Exodus of Tory MLAs signals more than ‘rejuvenation’

It was not unexpected that some portion of Manitoba’s Progressive Conservative caucus would announce their departure from politics prior to the next provincial election, scheduled for Oct. 3.

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It was not unexpected that some portion of Manitoba’s Progressive Conservative caucus would announce their departure from politics prior to the next provincial election, scheduled for Oct. 3.

Political parties typically undergo some level of renewal prior to elections. For many politicians, elections are an opportunity to assess life goals and determine whether public service still fits their long-term priorities. It’s not unusual, in the months leading up to an election campaign, for some members to announce their retirement, particularly those who have served lengthy careers in public life.

However, the sheer number of Tory MLAs — 11, as of Tuesday morning – who have announced they are not seeking re-election is higher than usual prior to an election. It represents nearly one-third of the PC party’s 36-member caucus.

An exodus of this magnitude typically only occurs when MLAs expect a change in government (such as in 2016, when a similar number of NDP caucus members did not stand for re-election).


Public opinion polls over the past 18 months show the Tories well behind the Opposition NDP in public support. The most recent Probe Research Inc. survey, released last month, suggested if an election were held at the time the poll was taken (Nov. 22 to Dec. 5, 2022), the Tories would not win a third term in office.

With the PC party well in excess of 20 percentage points behind the NDP in vote-rich Winnipeg — a gap that has grown since the fall of 2021 — the party’s chances of winning more than a handful of seats in the capital city are remote. And without improved support in Winnipeg, it’s unlikely the PC party could win enough seats to form the next government.

That could change, especially during an election campaign when voters pay closer attention to political issues. Public opinion can shift during writ periods, based on campaign platforms and party leader performances. However, closing the gap in Winnipeg will be a decidedly uphill battle for Premier Heather Stefanson, who continues to rank as the least popular premier in Canada, according to successive Angus Reid Institute surveys.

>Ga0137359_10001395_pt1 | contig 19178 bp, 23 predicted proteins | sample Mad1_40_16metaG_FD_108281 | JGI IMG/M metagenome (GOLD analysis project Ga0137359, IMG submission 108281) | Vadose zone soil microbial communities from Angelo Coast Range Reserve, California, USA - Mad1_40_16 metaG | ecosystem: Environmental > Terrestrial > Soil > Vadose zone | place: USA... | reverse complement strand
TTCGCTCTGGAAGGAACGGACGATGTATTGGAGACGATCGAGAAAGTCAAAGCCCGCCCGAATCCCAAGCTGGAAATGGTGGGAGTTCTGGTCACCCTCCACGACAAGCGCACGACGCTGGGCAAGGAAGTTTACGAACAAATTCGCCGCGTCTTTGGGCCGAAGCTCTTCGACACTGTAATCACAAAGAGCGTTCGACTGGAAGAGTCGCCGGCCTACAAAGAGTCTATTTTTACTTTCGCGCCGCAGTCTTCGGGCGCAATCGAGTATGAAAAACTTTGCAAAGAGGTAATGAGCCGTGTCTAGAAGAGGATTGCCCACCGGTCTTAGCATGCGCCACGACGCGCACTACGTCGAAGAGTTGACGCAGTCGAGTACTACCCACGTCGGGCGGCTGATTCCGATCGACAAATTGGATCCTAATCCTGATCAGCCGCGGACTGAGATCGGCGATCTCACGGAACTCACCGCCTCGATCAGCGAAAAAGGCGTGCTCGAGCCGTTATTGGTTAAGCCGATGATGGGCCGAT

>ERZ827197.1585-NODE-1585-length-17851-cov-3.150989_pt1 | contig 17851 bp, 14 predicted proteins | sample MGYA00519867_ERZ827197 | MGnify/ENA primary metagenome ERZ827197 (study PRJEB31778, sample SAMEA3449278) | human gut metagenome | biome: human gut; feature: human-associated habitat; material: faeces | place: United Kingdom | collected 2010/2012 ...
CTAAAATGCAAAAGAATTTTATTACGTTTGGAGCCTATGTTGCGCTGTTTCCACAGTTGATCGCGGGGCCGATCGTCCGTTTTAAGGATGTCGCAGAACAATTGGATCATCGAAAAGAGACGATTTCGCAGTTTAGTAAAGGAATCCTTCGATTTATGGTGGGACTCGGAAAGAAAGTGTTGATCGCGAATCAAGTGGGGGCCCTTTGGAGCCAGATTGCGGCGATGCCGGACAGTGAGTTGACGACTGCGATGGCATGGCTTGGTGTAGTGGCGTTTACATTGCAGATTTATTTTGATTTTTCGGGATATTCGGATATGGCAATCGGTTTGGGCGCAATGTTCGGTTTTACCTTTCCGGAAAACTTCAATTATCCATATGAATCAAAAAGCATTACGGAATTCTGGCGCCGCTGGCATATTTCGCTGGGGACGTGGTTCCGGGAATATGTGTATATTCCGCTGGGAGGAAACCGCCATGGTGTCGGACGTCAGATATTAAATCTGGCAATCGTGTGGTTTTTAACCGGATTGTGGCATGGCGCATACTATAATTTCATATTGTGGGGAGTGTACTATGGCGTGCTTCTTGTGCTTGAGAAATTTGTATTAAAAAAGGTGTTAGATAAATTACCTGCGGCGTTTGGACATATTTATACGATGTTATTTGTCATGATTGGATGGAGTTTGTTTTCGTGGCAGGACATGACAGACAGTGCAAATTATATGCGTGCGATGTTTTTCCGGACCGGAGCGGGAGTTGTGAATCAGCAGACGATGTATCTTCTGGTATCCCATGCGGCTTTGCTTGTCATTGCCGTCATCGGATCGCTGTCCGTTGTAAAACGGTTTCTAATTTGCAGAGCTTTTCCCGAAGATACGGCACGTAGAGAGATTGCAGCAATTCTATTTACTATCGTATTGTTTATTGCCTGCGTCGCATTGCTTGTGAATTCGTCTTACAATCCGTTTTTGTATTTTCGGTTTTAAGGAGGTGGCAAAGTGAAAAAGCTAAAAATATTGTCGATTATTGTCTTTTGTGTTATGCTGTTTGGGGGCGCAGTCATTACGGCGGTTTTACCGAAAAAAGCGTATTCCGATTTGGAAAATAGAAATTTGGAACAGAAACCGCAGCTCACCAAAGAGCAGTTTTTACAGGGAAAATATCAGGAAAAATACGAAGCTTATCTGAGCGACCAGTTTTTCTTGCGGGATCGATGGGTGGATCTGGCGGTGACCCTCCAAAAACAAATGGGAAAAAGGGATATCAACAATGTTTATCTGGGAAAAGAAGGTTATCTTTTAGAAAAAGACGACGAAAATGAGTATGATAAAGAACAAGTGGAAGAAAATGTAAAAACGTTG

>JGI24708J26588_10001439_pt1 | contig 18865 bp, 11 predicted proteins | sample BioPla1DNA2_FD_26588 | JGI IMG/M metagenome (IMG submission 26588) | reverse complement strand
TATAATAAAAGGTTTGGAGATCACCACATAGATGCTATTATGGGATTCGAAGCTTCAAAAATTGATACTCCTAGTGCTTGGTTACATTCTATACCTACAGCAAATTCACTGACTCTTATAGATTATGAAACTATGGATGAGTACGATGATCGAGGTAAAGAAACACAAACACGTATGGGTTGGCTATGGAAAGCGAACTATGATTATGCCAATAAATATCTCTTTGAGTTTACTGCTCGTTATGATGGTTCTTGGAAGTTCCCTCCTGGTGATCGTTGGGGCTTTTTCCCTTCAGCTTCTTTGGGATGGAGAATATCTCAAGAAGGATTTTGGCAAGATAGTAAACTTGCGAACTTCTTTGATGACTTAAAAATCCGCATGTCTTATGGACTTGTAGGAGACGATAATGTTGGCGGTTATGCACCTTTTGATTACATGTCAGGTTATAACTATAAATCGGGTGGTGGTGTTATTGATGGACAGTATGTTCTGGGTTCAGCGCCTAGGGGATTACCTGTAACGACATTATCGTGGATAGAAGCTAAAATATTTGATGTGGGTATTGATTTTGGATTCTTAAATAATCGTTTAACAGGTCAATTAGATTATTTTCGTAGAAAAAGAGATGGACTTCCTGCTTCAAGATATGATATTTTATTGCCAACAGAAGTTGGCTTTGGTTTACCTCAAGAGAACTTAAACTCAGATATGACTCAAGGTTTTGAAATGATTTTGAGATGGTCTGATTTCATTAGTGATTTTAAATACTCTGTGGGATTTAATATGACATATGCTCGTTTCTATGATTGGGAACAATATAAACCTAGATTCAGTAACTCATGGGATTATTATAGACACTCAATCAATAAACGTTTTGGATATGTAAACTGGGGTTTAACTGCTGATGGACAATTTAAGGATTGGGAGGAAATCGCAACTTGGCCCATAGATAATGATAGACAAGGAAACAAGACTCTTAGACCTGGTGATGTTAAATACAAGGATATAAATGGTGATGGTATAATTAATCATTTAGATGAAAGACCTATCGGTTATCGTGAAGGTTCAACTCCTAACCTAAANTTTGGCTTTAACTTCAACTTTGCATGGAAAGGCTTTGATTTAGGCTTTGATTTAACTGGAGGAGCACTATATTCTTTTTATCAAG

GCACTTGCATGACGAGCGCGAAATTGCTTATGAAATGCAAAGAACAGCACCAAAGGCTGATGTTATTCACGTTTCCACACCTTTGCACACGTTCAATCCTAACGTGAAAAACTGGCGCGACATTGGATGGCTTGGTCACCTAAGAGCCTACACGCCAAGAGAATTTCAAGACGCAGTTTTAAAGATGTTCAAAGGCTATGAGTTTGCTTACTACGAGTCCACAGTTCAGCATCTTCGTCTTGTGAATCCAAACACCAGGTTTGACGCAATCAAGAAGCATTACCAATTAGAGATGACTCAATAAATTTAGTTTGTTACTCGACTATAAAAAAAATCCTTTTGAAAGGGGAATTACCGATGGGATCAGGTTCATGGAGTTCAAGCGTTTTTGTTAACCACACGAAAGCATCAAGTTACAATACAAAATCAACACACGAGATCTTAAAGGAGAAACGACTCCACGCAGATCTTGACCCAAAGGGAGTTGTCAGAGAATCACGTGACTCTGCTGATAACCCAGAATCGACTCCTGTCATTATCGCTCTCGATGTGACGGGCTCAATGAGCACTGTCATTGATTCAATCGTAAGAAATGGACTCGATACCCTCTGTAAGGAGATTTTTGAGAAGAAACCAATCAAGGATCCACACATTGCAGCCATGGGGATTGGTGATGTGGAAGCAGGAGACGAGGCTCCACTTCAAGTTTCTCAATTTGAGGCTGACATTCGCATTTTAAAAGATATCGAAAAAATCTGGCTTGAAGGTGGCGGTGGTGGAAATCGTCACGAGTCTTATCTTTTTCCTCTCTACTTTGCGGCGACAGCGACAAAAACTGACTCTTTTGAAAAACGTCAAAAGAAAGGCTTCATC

Last June, Former Tory finance minister Scott Fielding became the first member of the current government to announce his departure from politics. He has since been followed by 10 other PC MLAs, mostly over the past few weeks, all of whom announced they will not seek re-election in October.

Some of the departing MLAs represent strong Tory ridings, such as Ralph Eichler in Lakeside and Eileen Clarke in Agassiz. They would almost certainly retain their seats if they chose to run again. Others represent constituencies in which the Tories are not shoo-ins for reelection, such as Cathy Cox in Kildonan-River East, who announced last week she will not run in the fall.

What they all have in common is the knowledge that, barring a significant shift in public opinion, there is little chance the PC party will win a third consecutive term in power. Those who do run and win their seats would likely find themselves on the opposition benches — an unappealing outcome for most government MLAs, especially those who have served in opposition in the past and have no desire to return.

Ms. Stefanson this week described the exodus of MLAs as a “rejuvenation” of her party, a rather generous interpretation of what is clearly a party in distress. It’s unlikely this many Tory MLAs would be leaving if the future looked bright for the PC party. Under the current circumstances, their departure is entirely understandable.

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